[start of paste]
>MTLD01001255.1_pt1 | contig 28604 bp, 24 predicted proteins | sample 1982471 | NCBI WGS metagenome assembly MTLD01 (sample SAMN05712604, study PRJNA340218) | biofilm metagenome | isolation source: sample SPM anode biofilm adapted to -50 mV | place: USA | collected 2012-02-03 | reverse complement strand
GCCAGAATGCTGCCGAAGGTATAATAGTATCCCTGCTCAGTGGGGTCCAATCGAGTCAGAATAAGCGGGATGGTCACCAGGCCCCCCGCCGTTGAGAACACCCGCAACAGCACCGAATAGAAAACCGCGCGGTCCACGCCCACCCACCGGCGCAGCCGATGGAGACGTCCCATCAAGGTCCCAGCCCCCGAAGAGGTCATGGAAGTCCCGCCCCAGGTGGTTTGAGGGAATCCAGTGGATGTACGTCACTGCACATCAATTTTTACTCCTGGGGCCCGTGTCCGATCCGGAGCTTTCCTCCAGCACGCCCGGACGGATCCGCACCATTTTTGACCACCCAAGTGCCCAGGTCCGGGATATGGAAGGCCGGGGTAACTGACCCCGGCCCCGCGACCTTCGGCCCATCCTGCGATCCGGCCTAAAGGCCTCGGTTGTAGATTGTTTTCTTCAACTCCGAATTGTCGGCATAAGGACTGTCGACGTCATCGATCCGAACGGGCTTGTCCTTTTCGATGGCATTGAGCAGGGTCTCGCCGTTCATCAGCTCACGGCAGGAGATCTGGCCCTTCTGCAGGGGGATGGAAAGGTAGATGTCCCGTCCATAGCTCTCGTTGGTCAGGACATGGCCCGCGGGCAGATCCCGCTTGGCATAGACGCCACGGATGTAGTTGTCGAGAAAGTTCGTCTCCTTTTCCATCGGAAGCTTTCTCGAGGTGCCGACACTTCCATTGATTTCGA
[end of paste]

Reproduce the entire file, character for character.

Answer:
>MTLD01001255.1_pt1 | contig 28604 bp, 24 predicted proteins | sample 1982471 | NCBI WGS metagenome assembly MTLD01 (sample SAMN05712604, study PRJNA340218) | biofilm metagenome | isolation source: sample SPM anode biofilm adapted to -50 mV | place: USA | collected 2012-02-03 | reverse complement strand
GCCAGAATGCTGCCGAAGGTATAATAGTATCCCTGCTCAGTGGGGTCCAATCGAGTCAGAATAAGCGGGATGGTCACCAGGCCCCCCGCCGTTGAGAACACCCGCAACAGCACCGAATAGAAAACCGCGCGGTCCACGCCCACCCACCGGCGCAGCCGATGGAGACGTCCCATCAAGGTCCCAGCCCCCGAAGAGGTCATGGAAGTCCCGCCCCAGGTGGTTTGAGGGAATCCAGTGGATGTACGTCACTGCACATCAATTTTTACTCCTGGGGCCCGTGTCCGATCCGGAGCTTTCCTCCAGCACGCCCGGACGGATCCGCACCATTTTTGACCACCCAAGTGCCCAGGTCCGGGATATGGAAGGCCGGGGTAACTGACCCCGGCCCCGCGACCTTCGGCCCATCCTGCGATCCGGCCTAAAGGCCTCGGTTGTAGATTGTTTTCTTCAACTCCGAATTGTCGGCATAAGGACTGTCGACGTCATCGATCCGAACGGGCTTGTCCTTTTCGATGGCATTGAGCAGGGTCTCGCCGTTCATCAGCTCACGGCAGGAGATCTGGCCCTTCTGCAGGGGGATGGAAAGGTAGATGTCCCGTCCATAGCTCTCGTTGGTCAGGACATGGCCCGCGGGCAGATCCCGCTTGGCATAGACGCCACGGATGTAGTTGTCGAGAAAGTTCGTCTCCTTTTCCATCGGAAGCTTTCTCGAGGTGCCGACACTTCCATTGATTTCGA